Christmas is a time for traditions and while France probably doesn’t spring to mind immediately when thinking about the festive period and its traditions, there are plenty here. And even more so, plenty in the south which surprised me when I first moved to Provence. I don’t know why it should be so surprising, this is after all a Catholic country but I associate Christmas traditions much more with northern Europe, particularly Scandinavia, UK and Germany.
Let me tell you about one of the main ones which I discovered thanks to a local Christmas Fair, Noëls du Monde, a few years ago. Provence celebrates Christmas with a special meal on the 24th of December known as “le gros souper” or the big supper. It is a meatless meal, considered a “repas maigre” (light meal) often beginning with a garlic soup, followed by a simple fish dish. But the focus is the dessert, or all thirteen desserts to be precise.
The table is set with three tablecloths and three candlesticks to represent the Holy Trinity and most of the dishes are steeped in symbolism. Numbers have become important, thirteen being representative of the Last Supper with Jesus Christ and his 12 Apostles. But surprisingly it was not always the way with the first reference to thirteen specifically seen around about a hundred years ago.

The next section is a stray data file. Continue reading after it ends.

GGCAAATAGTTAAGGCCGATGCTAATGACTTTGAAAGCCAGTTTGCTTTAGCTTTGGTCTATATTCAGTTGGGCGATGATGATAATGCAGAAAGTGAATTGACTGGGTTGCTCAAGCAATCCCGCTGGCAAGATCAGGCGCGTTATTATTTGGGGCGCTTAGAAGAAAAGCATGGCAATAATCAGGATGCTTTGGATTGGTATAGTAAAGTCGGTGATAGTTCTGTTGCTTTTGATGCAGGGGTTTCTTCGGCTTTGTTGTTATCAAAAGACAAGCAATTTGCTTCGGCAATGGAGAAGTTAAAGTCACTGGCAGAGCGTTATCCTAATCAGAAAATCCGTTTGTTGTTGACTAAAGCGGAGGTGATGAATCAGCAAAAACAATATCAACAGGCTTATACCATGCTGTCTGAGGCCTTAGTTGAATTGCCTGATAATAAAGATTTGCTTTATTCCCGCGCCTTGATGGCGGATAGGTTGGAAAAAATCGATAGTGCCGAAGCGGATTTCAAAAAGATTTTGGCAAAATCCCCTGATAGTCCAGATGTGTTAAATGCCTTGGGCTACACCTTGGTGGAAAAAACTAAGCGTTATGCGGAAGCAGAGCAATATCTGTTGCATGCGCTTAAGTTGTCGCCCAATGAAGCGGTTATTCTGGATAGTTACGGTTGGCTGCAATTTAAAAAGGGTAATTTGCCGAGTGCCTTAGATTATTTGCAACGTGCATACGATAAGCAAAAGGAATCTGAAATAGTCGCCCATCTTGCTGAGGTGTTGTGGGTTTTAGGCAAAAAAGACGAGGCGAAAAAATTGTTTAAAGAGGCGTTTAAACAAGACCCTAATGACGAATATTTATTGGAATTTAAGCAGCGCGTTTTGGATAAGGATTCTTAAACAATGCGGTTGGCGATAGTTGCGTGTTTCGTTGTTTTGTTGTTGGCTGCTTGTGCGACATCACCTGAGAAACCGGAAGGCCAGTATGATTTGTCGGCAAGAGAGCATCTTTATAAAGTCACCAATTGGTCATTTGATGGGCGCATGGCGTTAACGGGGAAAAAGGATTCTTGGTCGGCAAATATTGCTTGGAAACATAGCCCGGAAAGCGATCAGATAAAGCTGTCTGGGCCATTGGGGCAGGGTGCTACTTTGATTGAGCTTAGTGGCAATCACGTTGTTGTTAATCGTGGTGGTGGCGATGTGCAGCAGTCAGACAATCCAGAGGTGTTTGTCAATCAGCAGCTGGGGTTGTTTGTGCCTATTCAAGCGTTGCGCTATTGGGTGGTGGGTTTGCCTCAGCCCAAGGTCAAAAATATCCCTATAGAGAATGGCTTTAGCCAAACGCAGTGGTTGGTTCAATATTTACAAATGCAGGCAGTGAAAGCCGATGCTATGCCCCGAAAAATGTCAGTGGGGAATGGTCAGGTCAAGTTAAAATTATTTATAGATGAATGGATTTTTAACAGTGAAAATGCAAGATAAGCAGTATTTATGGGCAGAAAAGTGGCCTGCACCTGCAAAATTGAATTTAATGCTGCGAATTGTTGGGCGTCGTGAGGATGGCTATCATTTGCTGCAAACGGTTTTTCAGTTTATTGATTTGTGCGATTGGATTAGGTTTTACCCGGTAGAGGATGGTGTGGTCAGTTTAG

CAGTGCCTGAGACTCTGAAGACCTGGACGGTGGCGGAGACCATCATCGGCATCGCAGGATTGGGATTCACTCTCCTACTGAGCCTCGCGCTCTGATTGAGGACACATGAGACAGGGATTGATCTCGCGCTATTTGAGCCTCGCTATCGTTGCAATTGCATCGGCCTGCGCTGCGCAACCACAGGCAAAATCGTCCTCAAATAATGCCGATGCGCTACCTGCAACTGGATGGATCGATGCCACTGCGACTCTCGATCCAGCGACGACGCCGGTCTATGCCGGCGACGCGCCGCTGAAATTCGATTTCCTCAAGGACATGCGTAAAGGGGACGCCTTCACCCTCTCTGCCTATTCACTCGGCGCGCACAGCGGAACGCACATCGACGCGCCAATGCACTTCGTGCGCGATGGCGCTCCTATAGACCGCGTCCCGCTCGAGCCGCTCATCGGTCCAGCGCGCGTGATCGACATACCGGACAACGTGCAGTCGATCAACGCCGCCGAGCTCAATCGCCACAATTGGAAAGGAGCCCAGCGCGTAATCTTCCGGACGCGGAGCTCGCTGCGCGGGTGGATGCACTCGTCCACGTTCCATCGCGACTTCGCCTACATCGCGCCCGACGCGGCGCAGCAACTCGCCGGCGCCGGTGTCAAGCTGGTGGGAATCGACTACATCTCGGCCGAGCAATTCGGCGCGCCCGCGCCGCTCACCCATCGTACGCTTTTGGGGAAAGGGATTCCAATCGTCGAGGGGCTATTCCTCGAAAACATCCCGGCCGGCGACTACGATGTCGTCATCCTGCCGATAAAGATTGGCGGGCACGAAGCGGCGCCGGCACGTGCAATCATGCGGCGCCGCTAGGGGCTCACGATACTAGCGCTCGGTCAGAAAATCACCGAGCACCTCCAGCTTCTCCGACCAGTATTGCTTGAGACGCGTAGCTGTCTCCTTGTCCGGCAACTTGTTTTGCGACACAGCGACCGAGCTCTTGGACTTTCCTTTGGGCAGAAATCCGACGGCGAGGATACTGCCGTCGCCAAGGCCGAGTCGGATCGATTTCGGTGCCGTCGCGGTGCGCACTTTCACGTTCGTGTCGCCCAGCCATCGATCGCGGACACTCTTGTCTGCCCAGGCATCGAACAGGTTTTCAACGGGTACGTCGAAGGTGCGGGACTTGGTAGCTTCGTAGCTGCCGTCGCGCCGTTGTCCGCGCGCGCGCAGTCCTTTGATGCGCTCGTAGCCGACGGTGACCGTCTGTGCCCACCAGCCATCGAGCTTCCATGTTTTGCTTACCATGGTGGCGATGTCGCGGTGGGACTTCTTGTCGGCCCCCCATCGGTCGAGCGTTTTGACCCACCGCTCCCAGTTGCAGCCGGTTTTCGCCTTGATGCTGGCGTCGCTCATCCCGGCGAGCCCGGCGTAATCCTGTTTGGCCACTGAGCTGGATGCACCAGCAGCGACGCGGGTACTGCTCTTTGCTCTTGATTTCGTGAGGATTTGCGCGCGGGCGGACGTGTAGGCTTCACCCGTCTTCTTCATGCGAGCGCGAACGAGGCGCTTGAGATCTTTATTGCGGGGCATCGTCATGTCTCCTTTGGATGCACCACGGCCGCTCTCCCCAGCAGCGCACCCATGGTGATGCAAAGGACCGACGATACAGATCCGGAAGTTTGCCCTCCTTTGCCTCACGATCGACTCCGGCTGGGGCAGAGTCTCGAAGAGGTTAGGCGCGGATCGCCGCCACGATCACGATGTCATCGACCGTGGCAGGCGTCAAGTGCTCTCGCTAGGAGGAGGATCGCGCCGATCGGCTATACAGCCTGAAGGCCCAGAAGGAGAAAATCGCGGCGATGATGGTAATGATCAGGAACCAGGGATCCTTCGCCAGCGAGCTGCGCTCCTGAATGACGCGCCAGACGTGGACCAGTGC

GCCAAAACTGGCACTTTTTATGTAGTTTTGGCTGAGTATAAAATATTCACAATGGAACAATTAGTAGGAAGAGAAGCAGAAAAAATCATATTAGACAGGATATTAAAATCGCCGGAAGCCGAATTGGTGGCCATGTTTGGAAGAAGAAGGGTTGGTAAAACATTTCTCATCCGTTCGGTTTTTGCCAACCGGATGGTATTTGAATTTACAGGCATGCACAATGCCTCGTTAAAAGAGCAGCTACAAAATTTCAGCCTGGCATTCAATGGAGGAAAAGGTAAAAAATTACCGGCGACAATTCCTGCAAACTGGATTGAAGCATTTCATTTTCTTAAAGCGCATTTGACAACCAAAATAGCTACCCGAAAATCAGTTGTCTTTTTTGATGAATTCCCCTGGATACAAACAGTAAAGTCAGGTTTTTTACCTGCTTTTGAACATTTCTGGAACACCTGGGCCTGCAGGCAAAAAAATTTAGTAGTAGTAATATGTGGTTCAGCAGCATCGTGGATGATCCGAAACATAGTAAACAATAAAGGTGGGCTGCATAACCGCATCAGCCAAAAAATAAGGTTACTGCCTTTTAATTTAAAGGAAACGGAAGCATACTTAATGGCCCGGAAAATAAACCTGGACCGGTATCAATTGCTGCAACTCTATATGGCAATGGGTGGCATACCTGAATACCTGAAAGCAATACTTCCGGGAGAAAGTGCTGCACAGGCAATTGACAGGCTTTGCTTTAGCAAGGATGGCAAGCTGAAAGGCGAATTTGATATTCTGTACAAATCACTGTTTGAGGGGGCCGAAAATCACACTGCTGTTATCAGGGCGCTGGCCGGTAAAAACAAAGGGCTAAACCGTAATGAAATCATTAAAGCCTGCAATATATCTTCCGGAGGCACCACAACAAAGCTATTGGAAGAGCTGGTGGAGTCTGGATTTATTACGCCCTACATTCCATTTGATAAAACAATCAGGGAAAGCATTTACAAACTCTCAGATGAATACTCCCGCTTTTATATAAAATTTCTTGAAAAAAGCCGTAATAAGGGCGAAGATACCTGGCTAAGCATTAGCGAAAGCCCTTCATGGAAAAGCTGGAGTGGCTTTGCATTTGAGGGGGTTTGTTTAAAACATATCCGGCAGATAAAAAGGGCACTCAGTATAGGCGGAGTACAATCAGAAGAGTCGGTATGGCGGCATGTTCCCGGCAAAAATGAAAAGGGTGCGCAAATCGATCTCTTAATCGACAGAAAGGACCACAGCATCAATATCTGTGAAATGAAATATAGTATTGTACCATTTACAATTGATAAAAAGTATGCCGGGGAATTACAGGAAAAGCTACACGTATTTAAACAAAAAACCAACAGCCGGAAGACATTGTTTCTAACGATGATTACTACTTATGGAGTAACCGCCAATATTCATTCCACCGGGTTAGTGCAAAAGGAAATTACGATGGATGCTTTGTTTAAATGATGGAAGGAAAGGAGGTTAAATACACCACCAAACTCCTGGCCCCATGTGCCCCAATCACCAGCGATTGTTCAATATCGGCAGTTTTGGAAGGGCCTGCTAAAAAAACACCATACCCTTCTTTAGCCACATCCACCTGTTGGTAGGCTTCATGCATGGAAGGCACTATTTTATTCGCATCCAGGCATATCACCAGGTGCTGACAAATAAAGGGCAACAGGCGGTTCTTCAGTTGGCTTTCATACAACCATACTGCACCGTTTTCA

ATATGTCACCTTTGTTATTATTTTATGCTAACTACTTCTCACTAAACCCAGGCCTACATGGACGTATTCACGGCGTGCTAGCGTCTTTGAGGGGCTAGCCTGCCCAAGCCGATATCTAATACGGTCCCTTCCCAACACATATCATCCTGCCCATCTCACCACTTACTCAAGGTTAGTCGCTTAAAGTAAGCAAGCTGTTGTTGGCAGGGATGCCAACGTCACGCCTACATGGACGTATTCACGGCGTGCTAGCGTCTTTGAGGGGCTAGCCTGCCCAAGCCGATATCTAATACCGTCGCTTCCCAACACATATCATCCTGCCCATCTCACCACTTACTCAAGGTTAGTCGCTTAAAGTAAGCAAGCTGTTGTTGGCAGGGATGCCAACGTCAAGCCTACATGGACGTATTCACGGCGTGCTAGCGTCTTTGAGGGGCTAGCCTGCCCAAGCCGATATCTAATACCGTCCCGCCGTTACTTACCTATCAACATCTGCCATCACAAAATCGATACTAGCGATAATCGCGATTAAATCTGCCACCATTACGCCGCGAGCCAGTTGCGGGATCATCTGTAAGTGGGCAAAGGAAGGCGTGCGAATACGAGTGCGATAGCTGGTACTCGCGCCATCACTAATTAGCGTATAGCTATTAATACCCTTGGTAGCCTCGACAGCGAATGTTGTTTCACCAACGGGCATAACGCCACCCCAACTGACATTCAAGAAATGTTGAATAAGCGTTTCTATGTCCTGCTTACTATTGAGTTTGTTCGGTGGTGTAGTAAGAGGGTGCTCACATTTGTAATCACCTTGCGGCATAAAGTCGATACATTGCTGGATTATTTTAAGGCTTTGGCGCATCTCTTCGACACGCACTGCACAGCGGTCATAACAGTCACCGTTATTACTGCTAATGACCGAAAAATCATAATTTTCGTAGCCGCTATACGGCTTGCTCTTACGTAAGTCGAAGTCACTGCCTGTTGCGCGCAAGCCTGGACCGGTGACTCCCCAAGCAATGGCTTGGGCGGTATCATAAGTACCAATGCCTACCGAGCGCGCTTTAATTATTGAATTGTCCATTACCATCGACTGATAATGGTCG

The food itself, however, dates back to Pagan times and has taken on Christian symbolism over time. Each dish is innately Provencal; simple, unadorned, fresh and seasonal and you’ll see that each “dish” is for the most part in fact really just one type of fruit or nut.
The first courses of the gros souper are eaten before Midnight Mass but the celebratory 13 desserts come afterwards, late at night. They begin with walnuts, almonds, raisins and dried figs representing the four monastic orders Augustine, Carmelite, Dominican and Franciscan respectively. Dates, symbolising Christ, are important and are the only food not grown in Provence.
As for the eight other dishes you’ll find regional differences but most will include a selection of dried and fresh fruit: apples, pears, oranges, clementines and grapes. Two types of nougat are served, White Nougat symbolising good and Black Nougat symbolising evil, and there is usually some candied fruit too such as quince jelly.
A delicious light flatbread called pompe à l’huile (also called Fougasse) made of olive oil and orange flower water is eaten as an accompaniment and must be torn not sliced, otherwise financial ruin is predicted for the coming year. Other specialities may include marrons glacés, calissons, bugnes and oreillettes but these are all recent additions being too expensive for the ordinary people among whom this tradition began.
The meal is accompanied by vin cuit (fortified wine), all the dishes are served at the same time and everyone must try at least a little of everything on offer. Finally, the crumbs are left on the table which is not cleared away for three days in order to feed the souls of deceased family members.
So, what do you think? The idea of thirteen desserts sounds enormous but if you stick to the traditional ingredients it is in fact a reasonably light and healthy option during what is usually a time of rich over-indulgence.
Bon appétit et bonnes fêtes!
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